Pharmaceutical Technology spoke with Gerard Creaner, president of GetReSkilled, about the the Behavioral Positioning System.
A Q&A with Gerard Creaner, president at GetReskilled
Together with cut-e, GetReskilled has developed the Behavioral Positioning System, designed to assess the characteristics and behaviors required to drive quality in pharmaceutical development and manufacturing environments.
PharmTech: What made you set up the joint venture with cut-e and develop the Behavioral Positioning System?
Creaner: One of the challenges [the pharma industry has] been facing is an increasing number of quality problems with our products. Pharmaceutical companies and the industry have been driving more cGMP training programs and emphasizing cGMP-compliant procedures to a greater extent than ever. Yet, the results do not reflect this emphasis. We’re getting a divergence in quality rather than a convergence. This challenge led me to ask whether there might be another way to approach the problem by addressing the people factor. People want to do the right thing, but we realized they didn’t have the necessary quality behavioral traits (QBTs) to do it right all the time--conscientiousness, compliance, and discipline for example. If we could find a way of measuring and strengthening these QBTs, then we could get ahead of the curve and become proactive in addressing manufacturing quality issues before they happen.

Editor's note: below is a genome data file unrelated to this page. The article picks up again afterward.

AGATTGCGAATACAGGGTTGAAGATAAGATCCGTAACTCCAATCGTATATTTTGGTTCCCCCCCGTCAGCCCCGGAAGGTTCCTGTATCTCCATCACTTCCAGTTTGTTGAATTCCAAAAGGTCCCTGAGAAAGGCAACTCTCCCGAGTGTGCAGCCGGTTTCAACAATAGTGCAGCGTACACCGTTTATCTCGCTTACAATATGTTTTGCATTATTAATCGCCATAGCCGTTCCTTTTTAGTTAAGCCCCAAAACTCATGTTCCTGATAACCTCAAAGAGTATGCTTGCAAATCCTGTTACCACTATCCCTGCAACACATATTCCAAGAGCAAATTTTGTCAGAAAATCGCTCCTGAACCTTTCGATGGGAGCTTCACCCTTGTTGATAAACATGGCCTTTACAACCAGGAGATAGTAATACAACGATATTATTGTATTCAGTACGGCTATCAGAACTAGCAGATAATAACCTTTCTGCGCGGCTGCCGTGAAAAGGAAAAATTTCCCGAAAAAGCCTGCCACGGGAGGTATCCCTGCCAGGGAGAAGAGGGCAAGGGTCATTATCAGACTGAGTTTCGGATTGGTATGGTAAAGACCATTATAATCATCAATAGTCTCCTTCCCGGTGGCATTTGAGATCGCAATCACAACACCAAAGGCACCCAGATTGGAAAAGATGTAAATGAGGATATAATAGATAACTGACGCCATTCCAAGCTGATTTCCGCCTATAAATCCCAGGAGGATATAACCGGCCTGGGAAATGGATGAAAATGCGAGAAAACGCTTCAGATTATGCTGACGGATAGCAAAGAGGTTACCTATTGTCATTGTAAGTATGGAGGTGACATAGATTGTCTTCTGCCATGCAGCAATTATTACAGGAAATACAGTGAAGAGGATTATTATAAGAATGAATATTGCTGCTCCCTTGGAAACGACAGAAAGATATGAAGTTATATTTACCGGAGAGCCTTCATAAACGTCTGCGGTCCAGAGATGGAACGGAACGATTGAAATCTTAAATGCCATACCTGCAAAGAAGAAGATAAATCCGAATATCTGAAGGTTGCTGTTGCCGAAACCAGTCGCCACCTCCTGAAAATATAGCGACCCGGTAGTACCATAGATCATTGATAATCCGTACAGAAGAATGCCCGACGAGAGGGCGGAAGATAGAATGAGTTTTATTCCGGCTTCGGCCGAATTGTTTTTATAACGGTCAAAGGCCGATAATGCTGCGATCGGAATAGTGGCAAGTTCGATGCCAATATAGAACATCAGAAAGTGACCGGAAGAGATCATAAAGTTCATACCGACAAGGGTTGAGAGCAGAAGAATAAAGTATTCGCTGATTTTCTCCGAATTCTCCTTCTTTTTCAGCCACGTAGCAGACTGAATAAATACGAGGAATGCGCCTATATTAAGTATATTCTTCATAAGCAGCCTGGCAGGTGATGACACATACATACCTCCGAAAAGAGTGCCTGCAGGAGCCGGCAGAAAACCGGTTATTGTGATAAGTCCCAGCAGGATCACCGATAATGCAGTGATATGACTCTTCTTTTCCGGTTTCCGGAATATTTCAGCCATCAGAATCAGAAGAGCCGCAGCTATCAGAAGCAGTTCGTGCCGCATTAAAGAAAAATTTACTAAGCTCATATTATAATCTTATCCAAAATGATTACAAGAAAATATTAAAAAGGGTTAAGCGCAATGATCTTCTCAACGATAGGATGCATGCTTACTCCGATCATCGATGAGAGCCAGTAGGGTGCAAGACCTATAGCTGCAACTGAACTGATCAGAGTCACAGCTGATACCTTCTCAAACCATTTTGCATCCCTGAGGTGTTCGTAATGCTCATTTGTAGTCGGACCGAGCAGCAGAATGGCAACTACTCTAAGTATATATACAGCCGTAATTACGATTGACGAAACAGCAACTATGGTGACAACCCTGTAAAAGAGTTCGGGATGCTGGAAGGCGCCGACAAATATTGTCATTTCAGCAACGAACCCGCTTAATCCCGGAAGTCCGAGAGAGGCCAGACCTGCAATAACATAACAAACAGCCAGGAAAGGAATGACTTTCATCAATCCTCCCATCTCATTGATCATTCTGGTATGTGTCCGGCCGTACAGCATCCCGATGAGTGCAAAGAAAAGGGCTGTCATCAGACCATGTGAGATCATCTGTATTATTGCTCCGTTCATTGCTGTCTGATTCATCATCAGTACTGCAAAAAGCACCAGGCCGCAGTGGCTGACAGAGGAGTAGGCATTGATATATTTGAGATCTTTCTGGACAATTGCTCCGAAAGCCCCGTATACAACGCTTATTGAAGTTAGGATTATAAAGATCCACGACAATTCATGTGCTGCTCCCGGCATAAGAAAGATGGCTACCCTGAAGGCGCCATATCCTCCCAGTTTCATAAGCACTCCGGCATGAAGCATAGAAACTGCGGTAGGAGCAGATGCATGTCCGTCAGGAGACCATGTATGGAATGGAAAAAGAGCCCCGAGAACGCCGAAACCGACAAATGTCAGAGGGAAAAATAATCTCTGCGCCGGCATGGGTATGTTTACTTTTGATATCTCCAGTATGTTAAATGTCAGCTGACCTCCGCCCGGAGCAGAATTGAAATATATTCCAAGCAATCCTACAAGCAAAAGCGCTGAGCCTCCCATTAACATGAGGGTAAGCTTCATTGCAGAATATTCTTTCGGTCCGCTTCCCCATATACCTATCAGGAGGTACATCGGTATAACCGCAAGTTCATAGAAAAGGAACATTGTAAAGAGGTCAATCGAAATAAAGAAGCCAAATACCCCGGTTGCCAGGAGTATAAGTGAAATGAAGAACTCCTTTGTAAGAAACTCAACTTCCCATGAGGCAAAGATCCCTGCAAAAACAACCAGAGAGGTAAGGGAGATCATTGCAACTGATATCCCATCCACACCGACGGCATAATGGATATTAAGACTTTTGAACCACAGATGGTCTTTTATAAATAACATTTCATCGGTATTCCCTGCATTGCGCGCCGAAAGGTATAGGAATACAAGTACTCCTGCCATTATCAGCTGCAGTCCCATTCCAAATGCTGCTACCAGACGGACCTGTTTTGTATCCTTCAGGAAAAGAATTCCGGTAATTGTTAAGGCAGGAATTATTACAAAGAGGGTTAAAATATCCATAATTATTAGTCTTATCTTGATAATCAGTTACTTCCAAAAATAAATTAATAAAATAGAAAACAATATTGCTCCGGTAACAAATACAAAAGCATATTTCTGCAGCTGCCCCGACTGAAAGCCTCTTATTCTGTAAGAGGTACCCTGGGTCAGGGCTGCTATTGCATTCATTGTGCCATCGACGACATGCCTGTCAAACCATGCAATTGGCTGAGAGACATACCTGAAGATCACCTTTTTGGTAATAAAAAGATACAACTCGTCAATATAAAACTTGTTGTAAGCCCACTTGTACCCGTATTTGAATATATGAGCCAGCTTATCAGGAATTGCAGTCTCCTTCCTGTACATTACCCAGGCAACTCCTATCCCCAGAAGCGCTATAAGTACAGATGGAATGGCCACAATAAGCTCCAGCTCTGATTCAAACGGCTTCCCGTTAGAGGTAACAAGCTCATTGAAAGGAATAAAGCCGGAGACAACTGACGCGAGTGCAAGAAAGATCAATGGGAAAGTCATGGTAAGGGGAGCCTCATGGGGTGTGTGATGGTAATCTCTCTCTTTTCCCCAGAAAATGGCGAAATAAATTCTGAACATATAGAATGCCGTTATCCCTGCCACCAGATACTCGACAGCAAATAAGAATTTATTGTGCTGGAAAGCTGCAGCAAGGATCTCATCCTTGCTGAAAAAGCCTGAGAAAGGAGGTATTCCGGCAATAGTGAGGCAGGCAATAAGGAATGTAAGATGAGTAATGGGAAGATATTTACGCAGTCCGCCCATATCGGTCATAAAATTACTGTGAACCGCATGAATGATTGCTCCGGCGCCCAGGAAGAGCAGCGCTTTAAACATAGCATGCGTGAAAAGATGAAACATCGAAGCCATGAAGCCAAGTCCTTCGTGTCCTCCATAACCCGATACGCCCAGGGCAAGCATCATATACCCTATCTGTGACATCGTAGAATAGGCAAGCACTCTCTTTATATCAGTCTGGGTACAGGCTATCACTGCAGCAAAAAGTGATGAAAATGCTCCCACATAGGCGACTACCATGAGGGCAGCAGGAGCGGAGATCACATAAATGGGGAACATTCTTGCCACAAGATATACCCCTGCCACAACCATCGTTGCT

Behavioral scientists have broken human behavior down into categories based on behavioral traits, and developed huge databases with millions of responses, to study specific behaviors that impact performance. This combination of pharmaceutical science and behavioral science came together around the same time that the industry began to grapple with drug shortages and [began] discussing the need for a quality culture. At this point, more professionals asked whether anything might be underpinning manufacturing and quality problems that we weren’t getting at. The partnership between GetReskilled and cut-e looks at measuring critical behavioral traits, and having an intervention program in place, with a view to strengthening them when that is needed.
PharmTech: How important is the idea of tracking changes over time?
Creaner: That is an important part of the system. What is needed is a combination of being able to assess and measure critical behavioral traits and having a customized training program that can be delivered online in a practical manner that works around operations department needs and the practicalities of manufacturing. Then you can follow pre-intervention performance by post-intervention analysis and track the changes in operators’ and technicians’ performance. If we can assess and measure critical behavioral traits, such as conscientiousness, and deliver a customized online program that can be delivered in bite-sized pieces over an extended period of time, we can help drive behavioral change. Then, we measure performance again at the far end. This approach can drive a cultural change, focusing on the behavioral side of the equation, and on the goals and results that matter for the industry and the patient.